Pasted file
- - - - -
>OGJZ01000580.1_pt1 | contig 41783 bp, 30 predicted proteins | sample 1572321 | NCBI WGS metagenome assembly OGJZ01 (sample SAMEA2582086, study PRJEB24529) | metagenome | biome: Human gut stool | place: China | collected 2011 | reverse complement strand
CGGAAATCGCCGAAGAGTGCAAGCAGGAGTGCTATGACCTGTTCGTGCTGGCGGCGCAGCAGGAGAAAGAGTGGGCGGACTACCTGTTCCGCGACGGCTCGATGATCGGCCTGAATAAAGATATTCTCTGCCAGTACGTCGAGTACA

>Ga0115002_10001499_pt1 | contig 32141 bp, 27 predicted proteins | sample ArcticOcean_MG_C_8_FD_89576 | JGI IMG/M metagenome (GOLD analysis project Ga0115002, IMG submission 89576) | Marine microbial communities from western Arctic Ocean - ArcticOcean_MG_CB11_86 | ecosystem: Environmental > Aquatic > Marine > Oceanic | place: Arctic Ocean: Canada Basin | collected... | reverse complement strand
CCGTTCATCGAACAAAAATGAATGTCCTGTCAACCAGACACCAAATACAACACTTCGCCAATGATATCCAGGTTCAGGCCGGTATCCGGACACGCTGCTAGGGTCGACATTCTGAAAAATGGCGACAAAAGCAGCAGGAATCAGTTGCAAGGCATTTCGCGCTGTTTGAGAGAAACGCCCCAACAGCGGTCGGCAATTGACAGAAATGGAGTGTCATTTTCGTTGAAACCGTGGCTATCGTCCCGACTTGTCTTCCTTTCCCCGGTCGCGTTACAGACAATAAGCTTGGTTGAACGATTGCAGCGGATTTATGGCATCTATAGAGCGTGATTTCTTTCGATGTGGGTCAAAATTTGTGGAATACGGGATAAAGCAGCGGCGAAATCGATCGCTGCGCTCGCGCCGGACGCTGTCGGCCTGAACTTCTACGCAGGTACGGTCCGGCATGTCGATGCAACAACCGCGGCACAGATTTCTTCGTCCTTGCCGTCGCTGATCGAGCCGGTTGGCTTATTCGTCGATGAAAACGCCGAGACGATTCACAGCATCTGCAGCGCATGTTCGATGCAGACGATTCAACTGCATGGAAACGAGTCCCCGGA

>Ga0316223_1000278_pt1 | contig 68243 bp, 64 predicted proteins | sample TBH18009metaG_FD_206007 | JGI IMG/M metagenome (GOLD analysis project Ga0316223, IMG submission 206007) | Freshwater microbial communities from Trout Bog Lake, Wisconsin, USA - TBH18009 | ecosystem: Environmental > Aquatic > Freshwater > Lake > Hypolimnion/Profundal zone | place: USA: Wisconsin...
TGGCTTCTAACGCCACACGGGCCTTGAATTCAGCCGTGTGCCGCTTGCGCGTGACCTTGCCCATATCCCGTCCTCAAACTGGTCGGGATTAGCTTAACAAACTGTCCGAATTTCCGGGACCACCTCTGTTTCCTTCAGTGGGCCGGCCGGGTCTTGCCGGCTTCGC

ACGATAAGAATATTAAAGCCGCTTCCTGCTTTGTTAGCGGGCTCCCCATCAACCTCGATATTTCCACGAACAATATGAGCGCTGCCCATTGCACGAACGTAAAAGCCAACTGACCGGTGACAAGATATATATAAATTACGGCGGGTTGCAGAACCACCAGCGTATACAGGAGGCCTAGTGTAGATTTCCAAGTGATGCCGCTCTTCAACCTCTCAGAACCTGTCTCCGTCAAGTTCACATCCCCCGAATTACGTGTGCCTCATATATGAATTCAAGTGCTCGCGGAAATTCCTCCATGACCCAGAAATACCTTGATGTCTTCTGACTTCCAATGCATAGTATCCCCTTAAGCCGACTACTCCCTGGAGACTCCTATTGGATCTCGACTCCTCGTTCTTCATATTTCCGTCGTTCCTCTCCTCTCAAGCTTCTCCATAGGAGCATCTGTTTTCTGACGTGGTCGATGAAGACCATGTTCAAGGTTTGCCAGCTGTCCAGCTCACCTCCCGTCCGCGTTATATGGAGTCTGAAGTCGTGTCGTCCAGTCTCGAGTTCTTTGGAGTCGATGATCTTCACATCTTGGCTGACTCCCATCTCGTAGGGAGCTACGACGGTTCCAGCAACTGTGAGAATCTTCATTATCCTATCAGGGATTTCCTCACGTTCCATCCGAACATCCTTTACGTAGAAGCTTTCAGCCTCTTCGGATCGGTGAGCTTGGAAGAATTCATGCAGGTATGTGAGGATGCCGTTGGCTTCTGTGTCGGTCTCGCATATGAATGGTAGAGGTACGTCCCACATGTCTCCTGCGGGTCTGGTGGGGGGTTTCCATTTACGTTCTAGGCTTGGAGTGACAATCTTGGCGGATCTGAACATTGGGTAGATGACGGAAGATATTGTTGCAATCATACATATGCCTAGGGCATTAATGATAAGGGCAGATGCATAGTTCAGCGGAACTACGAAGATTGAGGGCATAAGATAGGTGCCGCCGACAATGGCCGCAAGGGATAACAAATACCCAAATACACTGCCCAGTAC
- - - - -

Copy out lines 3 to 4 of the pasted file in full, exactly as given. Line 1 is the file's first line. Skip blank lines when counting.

>Ga0115002_10001499_pt1 | contig 32141 bp, 27 predicted proteins | sample ArcticOcean_MG_C_8_FD_89576 | JGI IMG/M metagenome (GOLD analysis project Ga0115002, IMG submission 89576) | Marine microbial communities from western Arctic Ocean - ArcticOcean_MG_CB11_86 | ecosystem: Environmental > Aquatic > Marine > Oceanic | place: Arctic Ocean: Canada Basin | collected... | reverse complement strand
CCGTTCATCGAACAAAAATGAATGTCCTGTCAACCAGACACCAAATACAACACTTCGCCAATGATATCCAGGTTCAGGCCGGTATCCGGACACGCTGCTAGGGTCGACATTCTGAAAAATGGCGACAAAAGCAGCAGGAATCAGTTGCAAGGCATTTCGCGCTGTTTGAGAGAAACGCCCCAACAGCGGTCGGCAATTGACAGAAATGGAGTGTCATTTTCGTTGAAACCGTGGCTATCGTCCCGACTTGTCTTCCTTTCCCCGGTCGCGTTACAGACAATAAGCTTGGTTGAACGATTGCAGCGGATTTATGGCATCTATAGAGCGTGATTTCTTTCGATGTGGGTCAAAATTTGTGGAATACGGGATAAAGCAGCGGCGAAATCGATCGCTGCGCTCGCGCCGGACGCTGTCGGCCTGAACTTCTACGCAGGTACGGTCCGGCATGTCGATGCAACAACCGCGGCACAGATTTCTTCGTCCTTGCCGTCGCTGATCGAGCCGGTTGGCTTATTCGTCGATGAAAACGCCGAGACGATTCACAGCATCTGCAGCGCATGTTCGATGCAGACGATTCAACTGCATGGAAACGAGTCCCCGGA